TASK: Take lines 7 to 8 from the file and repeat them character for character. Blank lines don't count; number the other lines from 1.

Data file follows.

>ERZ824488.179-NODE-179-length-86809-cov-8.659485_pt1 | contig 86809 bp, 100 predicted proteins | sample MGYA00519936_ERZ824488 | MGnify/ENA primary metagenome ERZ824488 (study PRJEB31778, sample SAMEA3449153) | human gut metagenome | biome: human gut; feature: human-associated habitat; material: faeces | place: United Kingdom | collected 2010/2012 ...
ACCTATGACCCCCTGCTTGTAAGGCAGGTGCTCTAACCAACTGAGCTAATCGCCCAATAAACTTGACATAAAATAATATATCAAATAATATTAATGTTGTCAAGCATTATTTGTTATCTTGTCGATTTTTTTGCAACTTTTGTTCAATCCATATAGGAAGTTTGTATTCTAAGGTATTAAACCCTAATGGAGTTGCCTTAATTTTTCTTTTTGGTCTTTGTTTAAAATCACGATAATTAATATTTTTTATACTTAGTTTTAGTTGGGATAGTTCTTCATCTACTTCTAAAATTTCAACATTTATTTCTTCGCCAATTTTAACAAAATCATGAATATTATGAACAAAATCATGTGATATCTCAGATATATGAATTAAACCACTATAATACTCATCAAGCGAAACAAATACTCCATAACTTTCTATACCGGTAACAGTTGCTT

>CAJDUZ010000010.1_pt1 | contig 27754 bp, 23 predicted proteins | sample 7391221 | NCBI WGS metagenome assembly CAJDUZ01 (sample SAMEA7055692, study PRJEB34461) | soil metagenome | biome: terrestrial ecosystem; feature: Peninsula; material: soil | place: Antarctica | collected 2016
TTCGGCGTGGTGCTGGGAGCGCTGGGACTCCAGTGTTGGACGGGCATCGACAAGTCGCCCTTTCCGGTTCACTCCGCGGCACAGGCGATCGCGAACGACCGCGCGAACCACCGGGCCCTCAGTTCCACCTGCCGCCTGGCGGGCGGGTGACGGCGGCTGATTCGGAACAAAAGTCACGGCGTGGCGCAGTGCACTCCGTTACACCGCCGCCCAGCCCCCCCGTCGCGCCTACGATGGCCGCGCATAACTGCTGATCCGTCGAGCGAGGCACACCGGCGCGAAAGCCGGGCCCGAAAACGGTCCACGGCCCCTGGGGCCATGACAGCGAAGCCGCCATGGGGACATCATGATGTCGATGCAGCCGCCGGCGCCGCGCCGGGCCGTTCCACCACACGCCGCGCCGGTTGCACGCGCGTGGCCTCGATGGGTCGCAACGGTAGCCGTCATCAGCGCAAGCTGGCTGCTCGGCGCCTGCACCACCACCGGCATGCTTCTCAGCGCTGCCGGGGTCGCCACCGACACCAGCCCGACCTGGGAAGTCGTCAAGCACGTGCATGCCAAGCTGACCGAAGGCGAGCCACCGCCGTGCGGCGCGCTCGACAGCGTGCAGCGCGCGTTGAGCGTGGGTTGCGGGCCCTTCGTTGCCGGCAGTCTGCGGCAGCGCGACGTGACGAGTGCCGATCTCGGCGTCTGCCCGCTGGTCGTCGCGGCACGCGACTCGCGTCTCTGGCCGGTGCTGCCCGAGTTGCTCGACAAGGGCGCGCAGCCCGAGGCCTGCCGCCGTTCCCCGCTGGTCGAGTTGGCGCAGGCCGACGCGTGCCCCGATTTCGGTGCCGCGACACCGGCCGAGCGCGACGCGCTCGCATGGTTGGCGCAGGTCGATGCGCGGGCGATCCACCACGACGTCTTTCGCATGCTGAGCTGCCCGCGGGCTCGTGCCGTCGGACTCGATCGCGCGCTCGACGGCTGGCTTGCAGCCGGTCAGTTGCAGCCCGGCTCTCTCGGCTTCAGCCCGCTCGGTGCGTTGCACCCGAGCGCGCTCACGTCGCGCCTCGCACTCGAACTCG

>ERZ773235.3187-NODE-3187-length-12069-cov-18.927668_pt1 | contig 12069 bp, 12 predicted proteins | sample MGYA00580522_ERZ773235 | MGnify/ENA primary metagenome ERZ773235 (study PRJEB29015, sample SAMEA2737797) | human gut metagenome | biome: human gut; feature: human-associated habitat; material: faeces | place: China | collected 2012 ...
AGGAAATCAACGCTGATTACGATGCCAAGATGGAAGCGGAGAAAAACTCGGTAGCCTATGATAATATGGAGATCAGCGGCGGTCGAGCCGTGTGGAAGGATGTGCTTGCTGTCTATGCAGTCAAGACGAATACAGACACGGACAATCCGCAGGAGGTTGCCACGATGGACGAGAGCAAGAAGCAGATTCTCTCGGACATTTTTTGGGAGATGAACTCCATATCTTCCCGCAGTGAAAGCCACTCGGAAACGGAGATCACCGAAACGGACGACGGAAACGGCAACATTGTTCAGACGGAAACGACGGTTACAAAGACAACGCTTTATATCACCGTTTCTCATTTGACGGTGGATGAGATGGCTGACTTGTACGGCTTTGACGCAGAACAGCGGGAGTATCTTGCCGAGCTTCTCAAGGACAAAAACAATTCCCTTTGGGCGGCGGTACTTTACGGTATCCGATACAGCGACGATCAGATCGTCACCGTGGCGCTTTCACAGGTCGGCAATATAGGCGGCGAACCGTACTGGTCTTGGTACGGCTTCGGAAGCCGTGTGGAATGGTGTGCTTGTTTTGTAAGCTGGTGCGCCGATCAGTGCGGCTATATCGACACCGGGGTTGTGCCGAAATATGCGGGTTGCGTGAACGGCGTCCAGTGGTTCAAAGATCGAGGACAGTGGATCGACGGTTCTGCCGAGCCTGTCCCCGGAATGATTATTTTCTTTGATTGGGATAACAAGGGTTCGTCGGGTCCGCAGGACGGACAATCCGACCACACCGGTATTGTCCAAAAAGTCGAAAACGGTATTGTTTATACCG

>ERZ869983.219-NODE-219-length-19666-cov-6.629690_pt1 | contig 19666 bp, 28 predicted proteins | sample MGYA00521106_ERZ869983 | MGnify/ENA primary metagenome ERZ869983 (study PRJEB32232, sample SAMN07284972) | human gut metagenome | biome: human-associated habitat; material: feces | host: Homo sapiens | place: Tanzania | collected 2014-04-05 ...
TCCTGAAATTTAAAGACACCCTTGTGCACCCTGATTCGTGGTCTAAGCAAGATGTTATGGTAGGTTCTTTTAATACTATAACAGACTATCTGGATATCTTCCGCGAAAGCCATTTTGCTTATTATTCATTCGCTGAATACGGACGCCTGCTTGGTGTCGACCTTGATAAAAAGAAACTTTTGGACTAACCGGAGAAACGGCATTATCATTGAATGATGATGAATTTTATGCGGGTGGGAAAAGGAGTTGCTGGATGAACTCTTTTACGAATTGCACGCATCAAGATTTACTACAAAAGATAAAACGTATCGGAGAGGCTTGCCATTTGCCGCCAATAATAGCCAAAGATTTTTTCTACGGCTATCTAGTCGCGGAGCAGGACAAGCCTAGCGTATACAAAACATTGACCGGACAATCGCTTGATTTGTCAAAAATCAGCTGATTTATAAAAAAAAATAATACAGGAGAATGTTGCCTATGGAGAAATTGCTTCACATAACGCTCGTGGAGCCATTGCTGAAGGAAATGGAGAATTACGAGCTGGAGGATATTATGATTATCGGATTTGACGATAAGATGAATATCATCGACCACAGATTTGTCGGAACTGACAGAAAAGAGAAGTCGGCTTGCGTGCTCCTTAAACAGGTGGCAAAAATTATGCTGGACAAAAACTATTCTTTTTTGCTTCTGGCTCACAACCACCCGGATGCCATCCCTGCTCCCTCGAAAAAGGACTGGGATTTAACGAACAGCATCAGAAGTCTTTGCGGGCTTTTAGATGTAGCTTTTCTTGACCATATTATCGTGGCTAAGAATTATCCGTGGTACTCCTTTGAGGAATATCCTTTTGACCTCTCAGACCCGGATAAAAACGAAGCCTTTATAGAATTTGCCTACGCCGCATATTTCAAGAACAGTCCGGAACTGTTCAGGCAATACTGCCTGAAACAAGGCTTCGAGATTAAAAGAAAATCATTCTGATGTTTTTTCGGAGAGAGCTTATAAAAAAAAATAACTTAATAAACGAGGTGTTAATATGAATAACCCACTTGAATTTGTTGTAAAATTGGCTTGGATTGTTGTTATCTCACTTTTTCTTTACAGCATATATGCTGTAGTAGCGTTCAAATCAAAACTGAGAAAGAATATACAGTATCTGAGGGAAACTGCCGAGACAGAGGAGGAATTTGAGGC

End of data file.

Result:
>ERZ869983.219-NODE-219-length-19666-cov-6.629690_pt1 | contig 19666 bp, 28 predicted proteins | sample MGYA00521106_ERZ869983 | MGnify/ENA primary metagenome ERZ869983 (study PRJEB32232, sample SAMN07284972) | human gut metagenome | biome: human-associated habitat; material: feces | host: Homo sapiens | place: Tanzania | collected 2014-04-05 ...
TCCTGAAATTTAAAGACACCCTTGTGCACCCTGATTCGTGGTCTAAGCAAGATGTTATGGTAGGTTCTTTTAATACTATAACAGACTATCTGGATATCTTCCGCGAAAGCCATTTTGCTTATTATTCATTCGCTGAATACGGACGCCTGCTTGGTGTCGACCTTGATAAAAAGAAACTTTTGGACTAACCGGAGAAACGGCATTATCATTGAATGATGATGAATTTTATGCGGGTGGGAAAAGGAGTTGCTGGATGAACTCTTTTACGAATTGCACGCATCAAGATTTACTACAAAAGATAAAACGTATCGGAGAGGCTTGCCATTTGCCGCCAATAATAGCCAAAGATTTTTTCTACGGCTATCTAGTCGCGGAGCAGGACAAGCCTAGCGTATACAAAACATTGACCGGACAATCGCTTGATTTGTCAAAAATCAGCTGATTTATAAAAAAAAATAATACAGGAGAATGTTGCCTATGGAGAAATTGCTTCACATAACGCTCGTGGAGCCATTGCTGAAGGAAATGGAGAATTACGAGCTGGAGGATATTATGATTATCGGATTTGACGATAAGATGAATATCATCGACCACAGATTTGTCGGAACTGACAGAAAAGAGAAGTCGGCTTGCGTGCTCCTTAAACAGGTGGCAAAAATTATGCTGGACAAAAACTATTCTTTTTTGCTTCTGGCTCACAACCACCCGGATGCCATCCCTGCTCCCTCGAAAAAGGACTGGGATTTAACGAACAGCATCAGAAGTCTTTGCGGGCTTTTAGATGTAGCTTTTCTTGACCATATTATCGTGGCTAAGAATTATCCGTGGTACTCCTTTGAGGAATATCCTTTTGACCTCTCAGACCCGGATAAAAACGAAGCCTTTATAGAATTTGCCTACGCCGCATATTTCAAGAACAGTCCGGAACTGTTCAGGCAATACTGCCTGAAACAAGGCTTCGAGATTAAAAGAAAATCATTCTGATGTTTTTTCGGAGAGAGCTTATAAAAAAAAATAACTTAATAAACGAGGTGTTAATATGAATAACCCACTTGAATTTGTTGTAAAATTGGCTTGGATTGTTGTTATCTCACTTTTTCTTTACAGCATATATGCTGTAGTAGCGTTCAAATCAAAACTGAGAAAGAATATACAGTATCTGAGGGAAACTGCCGAGACAGAGGAGGAATTTGAGGC